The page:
That’s it for this week’s Travel Photo Thursday. Hope you’ll head over to Budget Travelers Sandbox for more photos.

I’d also like to tap the following fellow bloggers to join in the Capture the Colour contest:
Dick’s Travel Tales from the Road
Keryn’s Walking on Travels
Heather’s Lost in Arles
Andi’s The Particular Traveler
Five American guys’  Travel Philosophy

Tuesday, July 24, 2012

Travel Tip Tuesday: Ridin’ the Rails for Free!

washington wednesdays 005Mary and her husband, who live in south central Washington State, will be traveling round-trip to Chicago aboard Amtrak this fall – on free tickets – thanks to Amtrak’s Rewards Program and a Chase credit card offer she received.

That is a savings of $636.

The Amtrak card – which doesn’t have an annual fee -- works much like those cards that offer airline points.  Mary received 16,000 points from Amtrak for joining the rewards program and another 16,000 from Chase for signing up for the card. The Chase points were added to her Amtrak account as soon as she made a purchase using that card.  It took between a month and six weeks for the points to be posted.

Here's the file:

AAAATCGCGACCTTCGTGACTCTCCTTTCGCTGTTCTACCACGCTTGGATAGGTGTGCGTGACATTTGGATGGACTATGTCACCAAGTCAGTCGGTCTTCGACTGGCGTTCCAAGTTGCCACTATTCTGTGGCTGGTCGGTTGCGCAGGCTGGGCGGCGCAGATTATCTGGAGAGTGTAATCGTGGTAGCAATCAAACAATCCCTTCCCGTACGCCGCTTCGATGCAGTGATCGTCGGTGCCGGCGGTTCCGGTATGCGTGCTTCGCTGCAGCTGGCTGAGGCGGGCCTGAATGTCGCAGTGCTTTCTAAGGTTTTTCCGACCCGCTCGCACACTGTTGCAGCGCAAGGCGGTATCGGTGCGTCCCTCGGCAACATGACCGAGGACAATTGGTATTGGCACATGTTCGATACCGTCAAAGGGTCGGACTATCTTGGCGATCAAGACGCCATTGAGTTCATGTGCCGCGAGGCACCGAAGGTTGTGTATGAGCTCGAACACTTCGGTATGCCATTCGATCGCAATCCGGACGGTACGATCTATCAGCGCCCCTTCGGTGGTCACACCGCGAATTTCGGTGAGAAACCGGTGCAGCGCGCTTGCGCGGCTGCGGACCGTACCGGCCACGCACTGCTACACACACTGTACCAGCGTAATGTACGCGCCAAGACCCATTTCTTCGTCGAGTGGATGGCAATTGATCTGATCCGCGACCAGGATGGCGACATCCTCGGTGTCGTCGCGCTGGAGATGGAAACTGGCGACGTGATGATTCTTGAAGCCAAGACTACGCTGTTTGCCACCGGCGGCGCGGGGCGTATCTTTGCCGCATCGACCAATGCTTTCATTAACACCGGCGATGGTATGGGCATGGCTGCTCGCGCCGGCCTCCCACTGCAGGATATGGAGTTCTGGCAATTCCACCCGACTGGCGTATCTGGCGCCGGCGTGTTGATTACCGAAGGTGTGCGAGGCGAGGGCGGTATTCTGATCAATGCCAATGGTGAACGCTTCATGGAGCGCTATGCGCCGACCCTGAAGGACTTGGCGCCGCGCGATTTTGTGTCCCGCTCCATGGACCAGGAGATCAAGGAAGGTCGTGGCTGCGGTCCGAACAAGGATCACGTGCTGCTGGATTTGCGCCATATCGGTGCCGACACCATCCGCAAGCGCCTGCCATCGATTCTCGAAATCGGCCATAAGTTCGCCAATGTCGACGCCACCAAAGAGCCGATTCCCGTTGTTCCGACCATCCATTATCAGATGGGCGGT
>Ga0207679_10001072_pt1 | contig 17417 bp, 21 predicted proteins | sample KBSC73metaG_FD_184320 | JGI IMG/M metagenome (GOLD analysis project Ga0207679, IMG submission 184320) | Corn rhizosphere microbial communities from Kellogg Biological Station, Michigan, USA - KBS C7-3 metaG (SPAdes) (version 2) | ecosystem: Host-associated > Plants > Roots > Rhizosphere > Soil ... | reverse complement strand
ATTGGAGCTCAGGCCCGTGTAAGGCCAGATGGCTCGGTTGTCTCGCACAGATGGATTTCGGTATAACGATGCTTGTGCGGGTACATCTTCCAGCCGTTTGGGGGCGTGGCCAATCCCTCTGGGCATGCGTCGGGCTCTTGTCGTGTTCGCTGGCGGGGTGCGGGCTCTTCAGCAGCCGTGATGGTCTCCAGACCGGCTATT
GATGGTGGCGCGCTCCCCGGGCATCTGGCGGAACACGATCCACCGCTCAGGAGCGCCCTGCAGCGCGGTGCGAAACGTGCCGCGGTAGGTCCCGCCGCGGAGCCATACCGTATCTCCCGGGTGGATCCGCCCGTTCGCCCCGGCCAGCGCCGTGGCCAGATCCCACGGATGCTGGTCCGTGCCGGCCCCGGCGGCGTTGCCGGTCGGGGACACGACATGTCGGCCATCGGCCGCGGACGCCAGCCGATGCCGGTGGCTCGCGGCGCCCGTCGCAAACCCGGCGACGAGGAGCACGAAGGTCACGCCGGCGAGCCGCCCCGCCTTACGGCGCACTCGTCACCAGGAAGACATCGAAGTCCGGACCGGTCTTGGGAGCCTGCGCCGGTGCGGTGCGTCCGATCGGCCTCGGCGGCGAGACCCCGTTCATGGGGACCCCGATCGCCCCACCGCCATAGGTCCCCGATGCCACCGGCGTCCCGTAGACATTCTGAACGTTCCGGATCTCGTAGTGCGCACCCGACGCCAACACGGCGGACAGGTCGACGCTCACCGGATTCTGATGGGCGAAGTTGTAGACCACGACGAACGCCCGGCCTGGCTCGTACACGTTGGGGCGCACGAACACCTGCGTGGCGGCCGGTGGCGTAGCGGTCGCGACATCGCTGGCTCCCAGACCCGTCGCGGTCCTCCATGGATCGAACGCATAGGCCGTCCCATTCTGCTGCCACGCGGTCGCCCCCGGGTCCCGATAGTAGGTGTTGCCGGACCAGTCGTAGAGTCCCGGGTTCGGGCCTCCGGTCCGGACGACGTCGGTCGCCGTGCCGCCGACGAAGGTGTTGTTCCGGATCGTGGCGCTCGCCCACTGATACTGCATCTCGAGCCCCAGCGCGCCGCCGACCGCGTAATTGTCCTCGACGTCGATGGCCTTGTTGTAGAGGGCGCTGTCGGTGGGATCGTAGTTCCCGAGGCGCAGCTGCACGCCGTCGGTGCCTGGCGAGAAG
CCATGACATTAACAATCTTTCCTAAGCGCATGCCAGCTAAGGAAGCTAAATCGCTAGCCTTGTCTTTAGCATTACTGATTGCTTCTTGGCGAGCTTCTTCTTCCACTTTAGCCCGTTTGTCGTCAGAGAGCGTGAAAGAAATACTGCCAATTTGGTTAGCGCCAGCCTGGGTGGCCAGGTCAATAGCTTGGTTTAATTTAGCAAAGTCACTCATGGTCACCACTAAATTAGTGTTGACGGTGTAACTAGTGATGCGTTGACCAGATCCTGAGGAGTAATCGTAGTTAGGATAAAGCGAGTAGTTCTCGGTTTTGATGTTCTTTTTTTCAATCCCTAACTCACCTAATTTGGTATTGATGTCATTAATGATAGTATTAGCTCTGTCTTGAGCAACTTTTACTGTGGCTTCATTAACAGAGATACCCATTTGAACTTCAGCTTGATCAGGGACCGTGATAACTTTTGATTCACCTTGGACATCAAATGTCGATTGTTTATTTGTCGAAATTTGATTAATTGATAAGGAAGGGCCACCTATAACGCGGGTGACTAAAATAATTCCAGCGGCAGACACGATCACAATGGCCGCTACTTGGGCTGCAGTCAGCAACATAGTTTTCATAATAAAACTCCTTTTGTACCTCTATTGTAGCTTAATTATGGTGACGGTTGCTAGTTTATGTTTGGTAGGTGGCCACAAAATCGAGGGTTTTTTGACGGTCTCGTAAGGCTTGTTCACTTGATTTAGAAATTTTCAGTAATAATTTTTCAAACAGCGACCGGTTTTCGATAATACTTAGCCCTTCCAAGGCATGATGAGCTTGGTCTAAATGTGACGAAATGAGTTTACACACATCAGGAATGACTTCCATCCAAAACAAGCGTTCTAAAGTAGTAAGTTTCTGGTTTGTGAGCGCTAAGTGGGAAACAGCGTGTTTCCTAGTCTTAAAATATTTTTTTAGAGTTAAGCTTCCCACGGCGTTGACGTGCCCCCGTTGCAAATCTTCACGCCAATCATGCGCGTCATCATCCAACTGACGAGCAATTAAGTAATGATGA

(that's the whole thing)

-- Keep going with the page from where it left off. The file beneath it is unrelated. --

Once they appeared in her account, she put in their travel dates and destination ‘hoping to get a few dollars off the cost of the tickets’. Instead, she found that the amount of points required for the trip was 32,000. Her points paid for the trip. She’s booked it!

“I already had booked a neat brownstone in the Lincoln Park area and will use the card to pay for it and hopefully accrue some more points by next May, when we plan to take Amtrak to Carmel,” she wrote.

Mary’s note came right before news of the latest round of price increases on airline tickets. If you’re tired of airports and want to give Amtrak a try, you might want to also check out the Amtrak credit card site. (Offers can change so you may not find the same deal that Mary got.)